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FIGURE 4.3 Spatial resolution of disaster resilience for FEMA Region IV. Source: S. Cutter/HRVI.

SPUR Model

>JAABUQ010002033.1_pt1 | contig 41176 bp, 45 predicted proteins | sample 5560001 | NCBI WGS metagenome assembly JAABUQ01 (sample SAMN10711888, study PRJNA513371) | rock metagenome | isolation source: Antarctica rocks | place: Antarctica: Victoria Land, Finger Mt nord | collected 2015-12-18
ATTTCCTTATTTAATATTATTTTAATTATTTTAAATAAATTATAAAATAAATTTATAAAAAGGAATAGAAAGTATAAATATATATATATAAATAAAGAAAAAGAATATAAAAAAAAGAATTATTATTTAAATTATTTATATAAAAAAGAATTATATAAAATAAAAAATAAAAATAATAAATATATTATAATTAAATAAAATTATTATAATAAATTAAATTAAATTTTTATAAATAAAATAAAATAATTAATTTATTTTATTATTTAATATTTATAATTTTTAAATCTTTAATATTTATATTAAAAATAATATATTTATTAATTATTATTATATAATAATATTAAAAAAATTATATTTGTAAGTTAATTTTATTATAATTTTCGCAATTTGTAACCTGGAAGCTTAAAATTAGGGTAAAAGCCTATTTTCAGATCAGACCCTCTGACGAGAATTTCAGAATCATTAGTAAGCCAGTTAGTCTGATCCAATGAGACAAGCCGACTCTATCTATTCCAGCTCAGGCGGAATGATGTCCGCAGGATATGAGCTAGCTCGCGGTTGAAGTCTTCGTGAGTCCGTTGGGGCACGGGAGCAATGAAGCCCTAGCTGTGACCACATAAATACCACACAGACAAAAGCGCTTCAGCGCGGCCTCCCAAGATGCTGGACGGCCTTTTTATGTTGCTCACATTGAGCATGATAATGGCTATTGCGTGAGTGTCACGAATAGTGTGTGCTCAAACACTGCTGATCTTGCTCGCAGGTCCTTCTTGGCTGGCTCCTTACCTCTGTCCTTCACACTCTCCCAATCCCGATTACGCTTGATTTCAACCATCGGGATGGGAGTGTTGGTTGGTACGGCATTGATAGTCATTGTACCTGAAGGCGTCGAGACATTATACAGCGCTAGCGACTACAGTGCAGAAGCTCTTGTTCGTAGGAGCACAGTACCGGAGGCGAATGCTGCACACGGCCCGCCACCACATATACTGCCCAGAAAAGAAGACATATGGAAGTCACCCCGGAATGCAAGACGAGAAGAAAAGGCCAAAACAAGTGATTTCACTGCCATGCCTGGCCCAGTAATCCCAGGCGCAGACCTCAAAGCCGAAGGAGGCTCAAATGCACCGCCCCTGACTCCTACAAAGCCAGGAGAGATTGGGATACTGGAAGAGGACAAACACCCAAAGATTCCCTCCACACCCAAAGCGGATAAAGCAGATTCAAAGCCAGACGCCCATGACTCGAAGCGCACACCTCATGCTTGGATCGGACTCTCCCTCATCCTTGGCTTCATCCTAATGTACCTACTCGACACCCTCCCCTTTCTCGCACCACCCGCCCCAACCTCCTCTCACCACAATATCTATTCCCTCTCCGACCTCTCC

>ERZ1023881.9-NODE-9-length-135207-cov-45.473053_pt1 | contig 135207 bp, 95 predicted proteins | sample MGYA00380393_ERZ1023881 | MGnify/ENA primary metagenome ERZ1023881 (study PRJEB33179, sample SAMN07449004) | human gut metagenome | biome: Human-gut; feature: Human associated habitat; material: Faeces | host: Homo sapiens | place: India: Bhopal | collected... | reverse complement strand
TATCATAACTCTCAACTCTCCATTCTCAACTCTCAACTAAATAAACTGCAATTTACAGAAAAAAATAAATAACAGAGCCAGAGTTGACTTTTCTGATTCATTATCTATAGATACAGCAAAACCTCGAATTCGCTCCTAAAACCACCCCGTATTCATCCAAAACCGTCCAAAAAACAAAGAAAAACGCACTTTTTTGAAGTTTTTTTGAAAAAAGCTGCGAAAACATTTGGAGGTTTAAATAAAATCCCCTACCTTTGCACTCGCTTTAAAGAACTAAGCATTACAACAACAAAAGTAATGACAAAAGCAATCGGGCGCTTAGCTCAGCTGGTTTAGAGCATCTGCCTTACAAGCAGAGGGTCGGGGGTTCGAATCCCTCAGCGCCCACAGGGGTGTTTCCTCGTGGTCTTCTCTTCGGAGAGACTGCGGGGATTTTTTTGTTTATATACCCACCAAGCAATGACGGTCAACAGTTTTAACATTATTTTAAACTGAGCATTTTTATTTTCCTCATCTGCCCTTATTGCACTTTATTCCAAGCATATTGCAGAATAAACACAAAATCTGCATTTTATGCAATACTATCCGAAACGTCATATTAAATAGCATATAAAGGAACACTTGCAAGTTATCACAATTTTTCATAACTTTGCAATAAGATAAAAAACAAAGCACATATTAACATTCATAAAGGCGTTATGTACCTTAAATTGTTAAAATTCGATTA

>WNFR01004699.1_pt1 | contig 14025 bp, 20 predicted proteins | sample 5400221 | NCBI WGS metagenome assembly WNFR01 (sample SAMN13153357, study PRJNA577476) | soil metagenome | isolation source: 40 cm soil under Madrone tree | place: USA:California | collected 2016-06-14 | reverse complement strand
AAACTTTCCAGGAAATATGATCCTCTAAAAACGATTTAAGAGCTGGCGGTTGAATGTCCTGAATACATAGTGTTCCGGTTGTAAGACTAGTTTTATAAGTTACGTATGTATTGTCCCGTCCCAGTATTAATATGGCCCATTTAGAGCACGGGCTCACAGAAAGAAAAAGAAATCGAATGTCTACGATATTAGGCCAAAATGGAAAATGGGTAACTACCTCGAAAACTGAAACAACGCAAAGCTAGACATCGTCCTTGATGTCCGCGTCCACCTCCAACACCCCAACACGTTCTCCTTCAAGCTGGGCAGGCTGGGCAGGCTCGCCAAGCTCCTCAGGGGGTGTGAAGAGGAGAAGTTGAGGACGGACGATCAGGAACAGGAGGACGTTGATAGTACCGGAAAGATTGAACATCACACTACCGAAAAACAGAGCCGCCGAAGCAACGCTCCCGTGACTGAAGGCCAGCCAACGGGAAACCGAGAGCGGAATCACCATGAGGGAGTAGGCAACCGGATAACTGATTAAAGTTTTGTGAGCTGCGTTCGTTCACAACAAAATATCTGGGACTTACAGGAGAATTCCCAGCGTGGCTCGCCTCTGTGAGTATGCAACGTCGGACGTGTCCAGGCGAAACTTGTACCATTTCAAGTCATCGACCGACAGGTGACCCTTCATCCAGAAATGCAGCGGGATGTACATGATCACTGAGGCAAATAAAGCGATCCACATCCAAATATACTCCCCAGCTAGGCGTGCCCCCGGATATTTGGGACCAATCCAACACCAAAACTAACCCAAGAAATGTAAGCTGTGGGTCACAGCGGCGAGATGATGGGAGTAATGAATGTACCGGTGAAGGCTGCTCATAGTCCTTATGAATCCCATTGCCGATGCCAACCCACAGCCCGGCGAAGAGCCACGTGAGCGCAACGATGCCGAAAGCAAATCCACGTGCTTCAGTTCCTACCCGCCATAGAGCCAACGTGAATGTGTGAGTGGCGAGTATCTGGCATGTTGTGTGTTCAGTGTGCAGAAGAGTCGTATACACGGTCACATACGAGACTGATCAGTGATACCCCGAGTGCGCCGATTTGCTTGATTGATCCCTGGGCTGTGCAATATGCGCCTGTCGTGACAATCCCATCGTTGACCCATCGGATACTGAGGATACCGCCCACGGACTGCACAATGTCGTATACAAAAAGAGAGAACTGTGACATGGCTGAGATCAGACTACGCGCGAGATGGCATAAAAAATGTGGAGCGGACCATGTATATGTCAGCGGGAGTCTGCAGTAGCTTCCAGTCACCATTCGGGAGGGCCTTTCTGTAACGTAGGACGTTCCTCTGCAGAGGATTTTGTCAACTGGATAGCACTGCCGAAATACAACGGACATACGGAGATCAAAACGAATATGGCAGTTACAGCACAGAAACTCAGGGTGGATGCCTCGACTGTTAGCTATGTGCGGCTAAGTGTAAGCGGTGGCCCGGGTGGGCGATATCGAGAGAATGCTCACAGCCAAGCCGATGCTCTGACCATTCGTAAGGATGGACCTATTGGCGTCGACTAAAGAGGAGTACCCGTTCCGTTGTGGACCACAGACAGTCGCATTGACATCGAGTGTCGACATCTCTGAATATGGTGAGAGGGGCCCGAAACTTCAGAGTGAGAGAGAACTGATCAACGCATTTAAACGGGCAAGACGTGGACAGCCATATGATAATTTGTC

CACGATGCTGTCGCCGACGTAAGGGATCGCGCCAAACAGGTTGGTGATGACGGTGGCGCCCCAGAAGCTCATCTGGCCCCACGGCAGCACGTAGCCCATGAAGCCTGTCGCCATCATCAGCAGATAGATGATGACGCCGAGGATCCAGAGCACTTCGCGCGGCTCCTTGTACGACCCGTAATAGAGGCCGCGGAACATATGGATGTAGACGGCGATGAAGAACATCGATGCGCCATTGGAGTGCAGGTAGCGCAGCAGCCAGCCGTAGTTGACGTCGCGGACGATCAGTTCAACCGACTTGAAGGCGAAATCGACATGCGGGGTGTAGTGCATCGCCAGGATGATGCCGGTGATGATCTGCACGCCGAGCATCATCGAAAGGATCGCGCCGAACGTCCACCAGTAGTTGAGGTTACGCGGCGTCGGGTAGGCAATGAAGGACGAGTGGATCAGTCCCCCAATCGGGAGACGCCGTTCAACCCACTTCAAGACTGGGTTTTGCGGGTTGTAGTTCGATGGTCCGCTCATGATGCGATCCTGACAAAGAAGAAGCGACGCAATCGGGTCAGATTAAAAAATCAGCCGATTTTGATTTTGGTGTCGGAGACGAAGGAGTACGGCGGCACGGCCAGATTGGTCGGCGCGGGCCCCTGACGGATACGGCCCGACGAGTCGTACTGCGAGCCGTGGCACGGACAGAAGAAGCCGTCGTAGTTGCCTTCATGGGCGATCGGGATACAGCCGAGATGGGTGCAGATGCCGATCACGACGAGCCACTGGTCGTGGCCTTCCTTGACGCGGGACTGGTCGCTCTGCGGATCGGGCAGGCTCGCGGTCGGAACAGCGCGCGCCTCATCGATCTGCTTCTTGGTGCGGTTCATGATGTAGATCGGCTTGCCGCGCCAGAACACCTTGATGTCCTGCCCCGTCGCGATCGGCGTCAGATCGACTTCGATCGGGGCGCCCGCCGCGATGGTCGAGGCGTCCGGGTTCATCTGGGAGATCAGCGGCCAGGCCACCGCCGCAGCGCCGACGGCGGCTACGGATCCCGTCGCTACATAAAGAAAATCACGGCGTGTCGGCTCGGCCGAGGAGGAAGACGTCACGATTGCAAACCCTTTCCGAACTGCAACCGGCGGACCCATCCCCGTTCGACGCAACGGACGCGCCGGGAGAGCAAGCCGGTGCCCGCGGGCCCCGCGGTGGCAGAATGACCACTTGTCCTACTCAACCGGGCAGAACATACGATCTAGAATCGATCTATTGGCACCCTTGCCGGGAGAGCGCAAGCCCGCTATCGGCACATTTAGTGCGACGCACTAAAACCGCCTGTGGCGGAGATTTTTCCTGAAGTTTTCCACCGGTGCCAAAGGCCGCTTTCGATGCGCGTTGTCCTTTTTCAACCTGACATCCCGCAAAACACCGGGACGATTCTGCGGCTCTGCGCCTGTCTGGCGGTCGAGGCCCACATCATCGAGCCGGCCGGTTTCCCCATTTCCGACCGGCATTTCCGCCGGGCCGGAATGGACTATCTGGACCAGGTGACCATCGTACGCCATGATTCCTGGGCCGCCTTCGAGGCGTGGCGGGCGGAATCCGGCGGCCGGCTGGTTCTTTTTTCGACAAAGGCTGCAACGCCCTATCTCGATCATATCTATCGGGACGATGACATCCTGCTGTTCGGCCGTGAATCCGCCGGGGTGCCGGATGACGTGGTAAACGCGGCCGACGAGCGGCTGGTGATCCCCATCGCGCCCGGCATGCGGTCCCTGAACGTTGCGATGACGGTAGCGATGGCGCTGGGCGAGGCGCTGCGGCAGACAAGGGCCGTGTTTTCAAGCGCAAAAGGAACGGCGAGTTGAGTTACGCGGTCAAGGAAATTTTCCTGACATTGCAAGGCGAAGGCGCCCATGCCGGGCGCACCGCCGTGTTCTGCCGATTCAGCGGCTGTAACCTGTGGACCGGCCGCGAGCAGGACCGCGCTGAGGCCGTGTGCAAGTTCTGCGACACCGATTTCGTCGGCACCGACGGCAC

The San Francisco Planning and Urban Research Association (SPUR) developed a set of metrics for measuring the resilience of the Bay Area with respect to earthquakes (SPUR, 2008). The process begins with the definition of an “expected earthquake,” defined as one “that can reasonably be expected to occur once during the useful life of a structure or system,” and in operation is one with a 10 percent probability of occurrence in a 50-year period. In the SPUR methodology, specific recovery objectives are defined in distinct time frames (Table 4.1): hours (3 to 72), days (30 to 60), and months (4 to 36). These target states of recovery and their time frames include those for hospitals, police and fire, the emergency operations center, transportation systems and utilities, airports, and neighborhood retail businesses, offices, and workplaces. Five categories of performance are defined for buildings ranging from A (safe and operational) to E (unsafe). Significantly, the goal for San Francisco was to have 95 percent of residents sheltering in place with 24 hours, requiring Category B performance for buildings. Although not all utilities might be functioning within 24 hours, the goal was to keep citizens in their homes and in their neighborhoods. The table provides the target states of recovery for San



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